JVP MP Bimal Rathnayake was appointed as the minor party representative who is due from a political party outside of the parties to which the PM and the Opposition Leader belong (UNP and TNA). Ports and Shipping Minister Mahinda Samarasinghe was appointed as the President’s representative to the CC.

Speaker Karu Jayasuriya (Chairman), Prime Minister Ranil Wickremesinghe and Opposition Leader R Sampanthan are ex-officio members of the CC.

Speaker Jayasuriya said the appointment letters to all the new members of the CC would be issued within yesterday.

The CC will meet today to decide on the successor to Chief Justice Priyasath Dep, who is to retire today. The 10-member CC is the apex decision making body that recommends the appointments to the Independent Commissions and high ranking positions such as the Attorney General, Auditor General, Parliament Secretary General, IGP, Chief Justice and superior court judges etc.

‘Adverse weather affects over 69,583 persons’

Over 69,583 persons in 17,303 families have been affected with the adverse weather. Twelve persons have died, while 18 persons had sustained injuries, Irrigation and Water Resources and Disaster Management State Minister Palitha Range Bandara said in Parliament yesterday.

“Rs.100,000 is paid as compensation for adeath and cooked foods and other essential items is distributed using funds released to the District Secretaries.

An advance of Rs.10,000 is paid per family to repair their damaged houses under a part of the insurance scheme. A damage assessment committee was appointed to look into the damage and Rs. 2.5 million will be paid per a damaged house.

Small and medium scale businesses with a turnover of less than Rs.10 million will receive Rs.2.5 million for damaged stocks and Rs.100,000 for machines damaged. These are the ceilings set for compensation, “ he said.

The Minister said that several reservoirs are under construction in key river basins to retain flood waters for agriculture.

He said the government commenced building reservoirs and dams in key river valleys as a long term measure to control the floods. The water collected from each of these irrigation projects will be channeled to dry zones for agriculture and other purposes, he said.

“A key study was carried out on the Kelani River and discussions were held with the Japanese government for a project.

We will use the expert knowledge and recommendations from local and foreign experts. The Malwathu Oya project, the third largest reservoir project in the country, will be set up in Thanthirimale,” the Minister said.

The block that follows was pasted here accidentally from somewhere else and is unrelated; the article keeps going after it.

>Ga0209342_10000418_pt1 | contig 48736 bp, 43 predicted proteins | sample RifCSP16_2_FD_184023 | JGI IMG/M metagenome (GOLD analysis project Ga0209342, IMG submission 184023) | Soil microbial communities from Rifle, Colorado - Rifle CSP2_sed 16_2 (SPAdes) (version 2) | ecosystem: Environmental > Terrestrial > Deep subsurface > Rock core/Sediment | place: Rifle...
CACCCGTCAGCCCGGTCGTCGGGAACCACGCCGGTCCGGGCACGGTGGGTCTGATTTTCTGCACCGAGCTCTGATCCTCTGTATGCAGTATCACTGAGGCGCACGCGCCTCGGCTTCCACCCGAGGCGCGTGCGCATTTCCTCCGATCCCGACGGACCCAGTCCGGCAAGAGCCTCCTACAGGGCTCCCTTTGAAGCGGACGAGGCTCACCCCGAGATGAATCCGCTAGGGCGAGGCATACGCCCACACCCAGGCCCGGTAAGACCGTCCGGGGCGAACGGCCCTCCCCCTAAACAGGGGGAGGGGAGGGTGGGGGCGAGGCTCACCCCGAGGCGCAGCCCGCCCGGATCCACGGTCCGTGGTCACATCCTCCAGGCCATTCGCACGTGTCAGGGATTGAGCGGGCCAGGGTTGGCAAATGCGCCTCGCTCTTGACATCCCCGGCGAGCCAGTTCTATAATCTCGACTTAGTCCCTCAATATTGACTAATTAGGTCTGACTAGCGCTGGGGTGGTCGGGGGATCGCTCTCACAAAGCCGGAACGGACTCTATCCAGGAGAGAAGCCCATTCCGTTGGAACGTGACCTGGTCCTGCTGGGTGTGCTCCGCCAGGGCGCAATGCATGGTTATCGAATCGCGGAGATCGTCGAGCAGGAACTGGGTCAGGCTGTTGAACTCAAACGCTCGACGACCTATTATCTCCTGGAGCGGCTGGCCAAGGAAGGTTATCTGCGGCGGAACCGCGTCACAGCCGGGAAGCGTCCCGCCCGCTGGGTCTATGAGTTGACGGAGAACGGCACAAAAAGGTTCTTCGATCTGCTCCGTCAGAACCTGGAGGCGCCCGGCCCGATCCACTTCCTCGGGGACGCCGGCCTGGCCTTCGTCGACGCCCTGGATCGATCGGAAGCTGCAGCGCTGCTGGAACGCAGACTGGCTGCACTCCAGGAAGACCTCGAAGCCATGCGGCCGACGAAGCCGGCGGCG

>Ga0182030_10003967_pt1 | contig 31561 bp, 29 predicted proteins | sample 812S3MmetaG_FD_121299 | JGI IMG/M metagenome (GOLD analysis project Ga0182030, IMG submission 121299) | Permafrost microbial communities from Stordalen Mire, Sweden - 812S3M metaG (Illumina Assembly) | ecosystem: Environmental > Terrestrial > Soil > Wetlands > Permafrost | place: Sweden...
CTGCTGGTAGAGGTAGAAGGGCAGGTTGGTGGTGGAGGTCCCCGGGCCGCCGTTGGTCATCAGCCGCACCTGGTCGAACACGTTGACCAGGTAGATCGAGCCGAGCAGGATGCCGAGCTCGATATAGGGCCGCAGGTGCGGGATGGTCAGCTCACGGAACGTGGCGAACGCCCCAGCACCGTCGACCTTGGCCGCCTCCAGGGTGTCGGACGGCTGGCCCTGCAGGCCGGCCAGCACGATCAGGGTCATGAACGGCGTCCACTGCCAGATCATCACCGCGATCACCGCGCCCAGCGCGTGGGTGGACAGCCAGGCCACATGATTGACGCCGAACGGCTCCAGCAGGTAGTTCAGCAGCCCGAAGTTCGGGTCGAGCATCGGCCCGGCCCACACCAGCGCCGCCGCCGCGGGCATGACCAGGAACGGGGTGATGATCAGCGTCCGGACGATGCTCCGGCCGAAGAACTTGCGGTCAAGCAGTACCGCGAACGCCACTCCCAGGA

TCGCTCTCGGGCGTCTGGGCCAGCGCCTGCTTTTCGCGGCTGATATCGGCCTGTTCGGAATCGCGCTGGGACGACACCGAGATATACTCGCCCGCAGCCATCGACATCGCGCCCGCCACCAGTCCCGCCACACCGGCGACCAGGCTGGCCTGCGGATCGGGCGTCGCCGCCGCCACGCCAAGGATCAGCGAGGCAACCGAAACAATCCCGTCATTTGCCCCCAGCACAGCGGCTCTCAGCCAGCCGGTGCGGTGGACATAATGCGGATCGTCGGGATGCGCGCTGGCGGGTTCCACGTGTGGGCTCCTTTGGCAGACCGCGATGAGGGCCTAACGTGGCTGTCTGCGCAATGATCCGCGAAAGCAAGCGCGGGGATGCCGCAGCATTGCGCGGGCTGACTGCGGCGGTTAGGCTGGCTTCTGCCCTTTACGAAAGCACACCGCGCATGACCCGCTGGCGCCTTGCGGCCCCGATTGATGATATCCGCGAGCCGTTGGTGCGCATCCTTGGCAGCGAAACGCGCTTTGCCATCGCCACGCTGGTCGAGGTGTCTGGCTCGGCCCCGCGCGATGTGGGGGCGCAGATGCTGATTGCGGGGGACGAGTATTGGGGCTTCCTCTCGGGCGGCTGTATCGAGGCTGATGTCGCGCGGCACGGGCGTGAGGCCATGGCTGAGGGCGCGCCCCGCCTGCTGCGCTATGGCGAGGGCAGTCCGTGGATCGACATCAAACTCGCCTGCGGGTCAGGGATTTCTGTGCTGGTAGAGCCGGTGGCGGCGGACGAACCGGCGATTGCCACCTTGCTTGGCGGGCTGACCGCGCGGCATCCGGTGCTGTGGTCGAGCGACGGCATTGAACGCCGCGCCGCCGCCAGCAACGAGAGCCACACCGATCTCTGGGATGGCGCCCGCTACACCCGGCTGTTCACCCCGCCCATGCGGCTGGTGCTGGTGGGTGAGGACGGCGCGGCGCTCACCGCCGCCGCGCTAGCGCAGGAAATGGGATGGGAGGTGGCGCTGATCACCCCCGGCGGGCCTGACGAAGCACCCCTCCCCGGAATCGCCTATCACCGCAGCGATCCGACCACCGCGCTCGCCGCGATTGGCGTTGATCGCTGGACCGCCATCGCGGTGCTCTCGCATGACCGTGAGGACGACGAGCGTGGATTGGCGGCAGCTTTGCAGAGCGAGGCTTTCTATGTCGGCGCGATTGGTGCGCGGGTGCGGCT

He cautioned that the average temperature is projected to increase by 2 degrees by 2020 and longer and more frequent droughts and high winds will hit the country. That will result in a water scarcity in 2050, he said.

All sectors must unite to eradicate drug menace - Gayantha

Over 4,399 kg and 967 grams of Kerala cannabis, 1,631 kg and 747 grams of heroin, and 1,913 kg and 175 grams of cocaine were seized from 2010 to 2018, Lands and Parliamentary Reforms and Chief Government Whip Gayantha Karunatileka said.

He was responding to JVP-MP Dr. Nalinda Jayatissa in Parliament yesterday.

Minister Karunatileka said 202,777 persons were arrested for drug offences. He said the drug menace has escalated to new levels calling on all sectors of society to pitch in the effort to eradicate the drug scourge from the country.

He said the seized narcotics is sent to the Government Analyst for analysis and confirmation.

“Based on the report of the Government Analyst, legal action is initiated and the narcotics are destroyed under the observation of a Magistrate. In addition to the 202,777 arrests of locals, we have arrested 230 foreigners for involving in Kerala cannabis, heroin, and cocaine deals,” the Minister said.

JVP MP Dr. Nalinda Jayatissa, while commending the government for efforts taken so far to curb the drug menace, called on the government to intensify the drug operations. He said Sri Lanka has gained reputation as a regional narcotics hub. He warned that it has been in society for some time to the extent that drugs are circulated among schoolchildren as well.

Minister Karunatillaka said the issue is serious and assured a detailed response on measures taken at another date.

Ananthan and Sumanthiran lock horns

TNA MPs Sivasakthy Ananthan and M. A. Sumanthiran clashed in Parliament yesterday over a privilege issue raised by the former over depriving him of his chance to speak.

The Joint Opposition (JO) too tangled with MP Sumanthiran over the same issue. JO Parliamentary Group Leader Dinesh Gunawardena said the JO will allocate time for MP Ananthan if the TNA continues to deprive him of the chance to speak in Parliament.

MP Ananthan complained that he was not given chance to speak in Parliament for the past 10 months despite his repeated requests. He said the Opposition Leader deliberately blocks his freedom of expression by not allocating time for him. He said his fundamental rights and Parliamentary privileges were breached.